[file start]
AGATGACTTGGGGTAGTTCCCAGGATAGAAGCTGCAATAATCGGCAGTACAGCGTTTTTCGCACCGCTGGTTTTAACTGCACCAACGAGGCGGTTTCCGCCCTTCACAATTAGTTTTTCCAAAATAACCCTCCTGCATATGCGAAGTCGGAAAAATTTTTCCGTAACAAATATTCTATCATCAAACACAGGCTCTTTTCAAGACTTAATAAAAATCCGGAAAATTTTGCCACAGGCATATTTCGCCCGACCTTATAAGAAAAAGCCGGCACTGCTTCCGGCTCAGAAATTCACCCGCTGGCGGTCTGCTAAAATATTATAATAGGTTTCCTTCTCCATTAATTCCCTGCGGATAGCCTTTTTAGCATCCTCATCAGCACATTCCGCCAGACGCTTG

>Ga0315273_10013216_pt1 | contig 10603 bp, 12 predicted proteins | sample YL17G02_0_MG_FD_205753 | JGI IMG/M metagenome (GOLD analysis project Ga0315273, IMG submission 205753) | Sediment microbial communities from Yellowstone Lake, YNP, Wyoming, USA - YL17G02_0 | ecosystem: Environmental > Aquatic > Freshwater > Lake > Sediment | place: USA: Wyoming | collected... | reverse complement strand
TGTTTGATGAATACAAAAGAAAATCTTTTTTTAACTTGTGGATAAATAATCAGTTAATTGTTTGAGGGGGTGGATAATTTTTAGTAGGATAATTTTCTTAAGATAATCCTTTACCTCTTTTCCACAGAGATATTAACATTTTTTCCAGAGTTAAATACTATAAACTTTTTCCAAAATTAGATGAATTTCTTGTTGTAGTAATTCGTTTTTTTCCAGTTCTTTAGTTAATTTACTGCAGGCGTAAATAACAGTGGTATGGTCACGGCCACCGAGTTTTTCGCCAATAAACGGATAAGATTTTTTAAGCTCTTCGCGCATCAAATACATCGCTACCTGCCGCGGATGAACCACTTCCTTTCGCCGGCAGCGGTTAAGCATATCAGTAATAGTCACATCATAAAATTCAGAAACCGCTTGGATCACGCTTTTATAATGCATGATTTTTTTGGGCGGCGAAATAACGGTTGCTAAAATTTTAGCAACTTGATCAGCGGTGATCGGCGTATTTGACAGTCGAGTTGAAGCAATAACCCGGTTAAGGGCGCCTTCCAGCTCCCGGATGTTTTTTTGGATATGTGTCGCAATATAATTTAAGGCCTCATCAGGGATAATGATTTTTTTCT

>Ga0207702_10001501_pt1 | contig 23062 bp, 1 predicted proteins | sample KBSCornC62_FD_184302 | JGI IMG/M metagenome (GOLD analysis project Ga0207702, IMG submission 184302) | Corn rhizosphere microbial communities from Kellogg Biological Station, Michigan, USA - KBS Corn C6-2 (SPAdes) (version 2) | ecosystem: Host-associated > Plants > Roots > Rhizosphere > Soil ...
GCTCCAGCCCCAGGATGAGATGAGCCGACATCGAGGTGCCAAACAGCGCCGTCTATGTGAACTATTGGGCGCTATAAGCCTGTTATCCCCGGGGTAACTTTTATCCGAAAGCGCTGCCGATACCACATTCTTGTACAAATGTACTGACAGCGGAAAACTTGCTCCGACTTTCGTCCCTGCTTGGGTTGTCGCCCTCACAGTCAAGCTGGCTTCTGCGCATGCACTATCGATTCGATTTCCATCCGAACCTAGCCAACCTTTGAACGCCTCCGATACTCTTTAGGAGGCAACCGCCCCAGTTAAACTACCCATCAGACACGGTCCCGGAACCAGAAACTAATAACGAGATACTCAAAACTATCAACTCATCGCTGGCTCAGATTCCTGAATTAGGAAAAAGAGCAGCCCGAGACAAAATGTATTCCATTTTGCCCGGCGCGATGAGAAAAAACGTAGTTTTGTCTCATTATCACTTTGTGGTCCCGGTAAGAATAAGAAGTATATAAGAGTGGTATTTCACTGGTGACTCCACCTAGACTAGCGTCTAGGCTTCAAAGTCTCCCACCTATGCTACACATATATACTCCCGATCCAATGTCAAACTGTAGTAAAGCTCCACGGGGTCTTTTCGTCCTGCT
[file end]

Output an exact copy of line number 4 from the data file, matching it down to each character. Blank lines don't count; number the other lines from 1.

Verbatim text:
>Ga0207702_10001501_pt1 | contig 23062 bp, 1 predicted proteins | sample KBSCornC62_FD_184302 | JGI IMG/M metagenome (GOLD analysis project Ga0207702, IMG submission 184302) | Corn rhizosphere microbial communities from Kellogg Biological Station, Michigan, USA - KBS Corn C6-2 (SPAdes) (version 2) | ecosystem: Host-associated > Plants > Roots > Rhizosphere > Soil ...